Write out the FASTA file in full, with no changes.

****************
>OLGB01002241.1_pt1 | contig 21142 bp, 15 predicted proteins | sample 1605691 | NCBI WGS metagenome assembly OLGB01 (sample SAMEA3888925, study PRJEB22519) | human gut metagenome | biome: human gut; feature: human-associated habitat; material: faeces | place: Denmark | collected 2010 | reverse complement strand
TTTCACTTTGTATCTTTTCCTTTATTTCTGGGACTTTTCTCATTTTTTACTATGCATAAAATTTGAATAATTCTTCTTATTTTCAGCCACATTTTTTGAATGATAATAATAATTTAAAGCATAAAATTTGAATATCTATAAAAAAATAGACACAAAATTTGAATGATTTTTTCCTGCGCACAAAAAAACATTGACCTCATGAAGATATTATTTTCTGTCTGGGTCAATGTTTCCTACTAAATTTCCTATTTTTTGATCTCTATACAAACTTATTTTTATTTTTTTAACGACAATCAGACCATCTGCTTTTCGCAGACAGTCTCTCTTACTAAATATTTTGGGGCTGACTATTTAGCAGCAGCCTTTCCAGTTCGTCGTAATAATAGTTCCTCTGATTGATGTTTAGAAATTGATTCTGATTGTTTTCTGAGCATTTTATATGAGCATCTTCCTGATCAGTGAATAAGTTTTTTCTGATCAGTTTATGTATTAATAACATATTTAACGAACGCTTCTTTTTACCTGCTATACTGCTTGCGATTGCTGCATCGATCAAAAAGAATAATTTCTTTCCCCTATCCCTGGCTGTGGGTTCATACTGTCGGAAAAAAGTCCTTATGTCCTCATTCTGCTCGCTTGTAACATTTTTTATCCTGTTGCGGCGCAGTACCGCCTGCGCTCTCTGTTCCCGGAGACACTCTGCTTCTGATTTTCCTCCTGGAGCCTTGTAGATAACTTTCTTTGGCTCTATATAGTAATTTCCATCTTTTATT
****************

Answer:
>OLGB01002241.1_pt1 | contig 21142 bp, 15 predicted proteins | sample 1605691 | NCBI WGS metagenome assembly OLGB01 (sample SAMEA3888925, study PRJEB22519) | human gut metagenome | biome: human gut; feature: human-associated habitat; material: faeces | place: Denmark | collected 2010 | reverse complement strand
TTTCACTTTGTATCTTTTCCTTTATTTCTGGGACTTTTCTCATTTTTTACTATGCATAAAATTTGAATAATTCTTCTTATTTTCAGCCACATTTTTTGAATGATAATAATAATTTAAAGCATAAAATTTGAATATCTATAAAAAAATAGACACAAAATTTGAATGATTTTTTCCTGCGCACAAAAAAACATTGACCTCATGAAGATATTATTTTCTGTCTGGGTCAATGTTTCCTACTAAATTTCCTATTTTTTGATCTCTATACAAACTTATTTTTATTTTTTTAACGACAATCAGACCATCTGCTTTTCGCAGACAGTCTCTCTTACTAAATATTTTGGGGCTGACTATTTAGCAGCAGCCTTTCCAGTTCGTCGTAATAATAGTTCCTCTGATTGATGTTTAGAAATTGATTCTGATTGTTTTCTGAGCATTTTATATGAGCATCTTCCTGATCAGTGAATAAGTTTTTTCTGATCAGTTTATGTATTAATAACATATTTAACGAACGCTTCTTTTTACCTGCTATACTGCTTGCGATTGCTGCATCGATCAAAAAGAATAATTTCTTTCCCCTATCCCTGGCTGTGGGTTCATACTGTCGGAAAAAAGTCCTTATGTCCTCATTCTGCTCGCTTGTAACATTTTTTATCCTGTTGCGGCGCAGTACCGCCTGCGCTCTCTGTTCCCGGAGACACTCTGCTTCTGATTTTCCTCCTGGAGCCTTGTAGATAACTTTCTTTGGCTCTATATAGTAATTTCCATCTTTTATT